Intended for healthcare professionals

Clinical Review

Diagnosis and management of autism in childhood

BMJ 2011; 343 doi: (Published 21 October 2011) Cite this as: BMJ 2011;343:d6238

This article has a correction. Please see:

  1. Stephanie Blenner, assistant professor of pediatrics1,
  2. Arathi Reddy, developmental behavioral pediatrician2,
  3. Marilyn Augustyn, associate professor of pediatrics, division director1
  1. 1Division of Developmental Behavioral Pediatrics, Boston University School of Medicine, Boston, MA 02118, USA
  2. 2Boston Medical Center, Boston, MA, USA
  1. Correspondence to: S Blenner stephanie.blenner{at}

Summary points

  • Autism spectrum disorders are neurodevelopmental conditions that share core impairments in social reciprocity, communication, and behaviour but have a range of presentations

  • The prevalence of autism has increased over the past 15 years, partly because the definition now includes milder forms of the disorder

  • Genetic factors and potential environmental causes are being studied; vaccines have been shown not to be associated with autism in multiple studies

  • Surveillance and screening by the general clinician allow affected children to be identified early and to gain access to crucial early interventions

  • Most management strategies aim to improve communication, cognitive abilities, and social and daily living skills, while decreasing maladaptive behaviour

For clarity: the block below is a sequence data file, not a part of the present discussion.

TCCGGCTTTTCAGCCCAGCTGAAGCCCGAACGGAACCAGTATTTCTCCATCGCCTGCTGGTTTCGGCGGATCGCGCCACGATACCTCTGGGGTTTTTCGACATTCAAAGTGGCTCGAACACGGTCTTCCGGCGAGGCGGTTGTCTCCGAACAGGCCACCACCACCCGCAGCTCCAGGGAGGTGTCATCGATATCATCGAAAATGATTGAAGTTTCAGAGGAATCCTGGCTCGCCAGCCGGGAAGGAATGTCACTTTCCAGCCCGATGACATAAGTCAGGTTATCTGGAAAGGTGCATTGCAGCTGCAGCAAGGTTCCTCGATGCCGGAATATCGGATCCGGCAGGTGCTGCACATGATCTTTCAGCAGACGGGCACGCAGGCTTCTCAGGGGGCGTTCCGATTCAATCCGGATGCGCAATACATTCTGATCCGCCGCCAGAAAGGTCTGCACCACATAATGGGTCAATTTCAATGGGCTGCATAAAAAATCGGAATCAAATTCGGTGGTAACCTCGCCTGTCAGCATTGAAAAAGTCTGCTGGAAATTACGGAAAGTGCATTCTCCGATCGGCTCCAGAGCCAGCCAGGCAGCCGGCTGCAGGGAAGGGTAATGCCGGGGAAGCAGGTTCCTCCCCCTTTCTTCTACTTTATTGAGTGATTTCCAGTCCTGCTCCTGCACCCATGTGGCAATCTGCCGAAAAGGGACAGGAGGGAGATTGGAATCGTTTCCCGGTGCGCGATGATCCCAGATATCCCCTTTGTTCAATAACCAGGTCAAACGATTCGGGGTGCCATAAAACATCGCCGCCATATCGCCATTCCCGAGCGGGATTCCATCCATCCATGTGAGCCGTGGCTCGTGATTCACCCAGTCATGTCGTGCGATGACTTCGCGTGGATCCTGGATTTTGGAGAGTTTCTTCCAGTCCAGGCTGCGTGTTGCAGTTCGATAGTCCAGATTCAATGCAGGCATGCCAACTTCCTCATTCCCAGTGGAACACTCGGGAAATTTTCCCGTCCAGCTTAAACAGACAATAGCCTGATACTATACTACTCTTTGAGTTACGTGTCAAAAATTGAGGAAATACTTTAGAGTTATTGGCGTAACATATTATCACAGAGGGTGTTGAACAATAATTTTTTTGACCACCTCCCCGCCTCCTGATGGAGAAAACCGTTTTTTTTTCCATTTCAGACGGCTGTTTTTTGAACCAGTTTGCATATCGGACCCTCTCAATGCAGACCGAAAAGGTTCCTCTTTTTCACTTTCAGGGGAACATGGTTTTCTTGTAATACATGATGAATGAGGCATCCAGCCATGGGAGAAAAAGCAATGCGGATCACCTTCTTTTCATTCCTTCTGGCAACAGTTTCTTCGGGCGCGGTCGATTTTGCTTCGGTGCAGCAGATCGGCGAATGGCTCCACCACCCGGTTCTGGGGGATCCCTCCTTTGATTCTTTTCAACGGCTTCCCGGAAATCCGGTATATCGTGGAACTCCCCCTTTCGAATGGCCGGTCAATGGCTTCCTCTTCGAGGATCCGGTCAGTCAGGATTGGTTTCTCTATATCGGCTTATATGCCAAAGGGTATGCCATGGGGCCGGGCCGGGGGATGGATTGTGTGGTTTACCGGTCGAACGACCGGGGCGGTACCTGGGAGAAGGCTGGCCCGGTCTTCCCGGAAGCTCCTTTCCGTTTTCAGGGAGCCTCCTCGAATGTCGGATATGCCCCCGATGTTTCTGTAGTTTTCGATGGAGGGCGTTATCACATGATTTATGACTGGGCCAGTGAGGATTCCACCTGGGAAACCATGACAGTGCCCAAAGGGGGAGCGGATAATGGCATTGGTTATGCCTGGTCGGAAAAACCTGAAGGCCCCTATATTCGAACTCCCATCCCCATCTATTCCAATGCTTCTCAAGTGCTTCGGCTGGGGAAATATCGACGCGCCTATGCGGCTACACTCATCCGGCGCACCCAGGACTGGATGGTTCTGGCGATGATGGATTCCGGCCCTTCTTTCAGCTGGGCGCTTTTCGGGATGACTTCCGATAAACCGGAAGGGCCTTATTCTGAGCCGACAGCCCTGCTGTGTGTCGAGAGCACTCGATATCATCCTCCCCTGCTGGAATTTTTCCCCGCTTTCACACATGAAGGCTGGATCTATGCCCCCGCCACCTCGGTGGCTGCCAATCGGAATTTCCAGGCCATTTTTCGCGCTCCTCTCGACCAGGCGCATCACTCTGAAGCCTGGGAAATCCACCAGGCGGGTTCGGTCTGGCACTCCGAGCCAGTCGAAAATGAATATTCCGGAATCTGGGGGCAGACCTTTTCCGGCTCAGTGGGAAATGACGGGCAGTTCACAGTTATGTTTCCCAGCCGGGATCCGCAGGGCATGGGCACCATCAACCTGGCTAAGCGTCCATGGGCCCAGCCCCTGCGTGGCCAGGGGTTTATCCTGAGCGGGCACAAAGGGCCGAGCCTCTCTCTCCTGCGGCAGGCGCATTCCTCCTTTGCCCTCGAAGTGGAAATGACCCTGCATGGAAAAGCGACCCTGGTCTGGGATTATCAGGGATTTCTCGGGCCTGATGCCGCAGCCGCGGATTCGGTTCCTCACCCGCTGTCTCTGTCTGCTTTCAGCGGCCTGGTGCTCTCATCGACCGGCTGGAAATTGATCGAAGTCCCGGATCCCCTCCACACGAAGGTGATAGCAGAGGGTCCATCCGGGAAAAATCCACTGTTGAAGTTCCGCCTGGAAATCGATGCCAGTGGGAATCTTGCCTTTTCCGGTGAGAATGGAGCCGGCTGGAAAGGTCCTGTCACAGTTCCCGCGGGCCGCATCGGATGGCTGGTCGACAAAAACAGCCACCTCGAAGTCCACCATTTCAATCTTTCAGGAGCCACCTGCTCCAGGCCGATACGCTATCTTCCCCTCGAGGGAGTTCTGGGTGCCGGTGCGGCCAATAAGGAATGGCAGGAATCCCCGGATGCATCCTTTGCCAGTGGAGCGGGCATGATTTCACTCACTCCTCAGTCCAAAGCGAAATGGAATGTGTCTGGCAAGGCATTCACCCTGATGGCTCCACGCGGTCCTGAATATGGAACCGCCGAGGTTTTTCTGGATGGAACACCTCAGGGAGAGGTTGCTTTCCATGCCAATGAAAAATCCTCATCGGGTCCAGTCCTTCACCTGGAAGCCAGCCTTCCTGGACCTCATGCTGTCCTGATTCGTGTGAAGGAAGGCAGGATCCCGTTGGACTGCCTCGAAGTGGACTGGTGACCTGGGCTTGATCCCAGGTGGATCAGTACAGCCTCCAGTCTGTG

• Involvement of general clinicians and paediatricians in ongoing care helps families access services and prioritise and plan for future needs

Autism spectrum disorder is a commonly used umbrella term for a class of neurodevelopmental disorders characterised by a triad of deficits in social reciprocity, impaired communication, and repetitive restricted patterns of behaviour or interests. Symptoms are evident in early childhood, often before age 3 years, and result in functional impairment. Autism was first described in the 1940s; it was originally thought to be relatively rare because only the most severely affected people were identified. However, epidemiological studies have documented an increasing prevalence over the past 15 years, with one UK cohort study from 2006 reporting a prevalence rate of about one in 110 children compared with four to five cases per 10 000 before the 1990s.1 This reflects, in part, recognition of a broader phenotype of affected individuals who share impairments within the three core areas.2

It is crucial that general clinicians are familiar with the diagnosis and management of autism because the importance of early identification and intervention, and the benefit of supporting families in navigating the myriad of decisions once …

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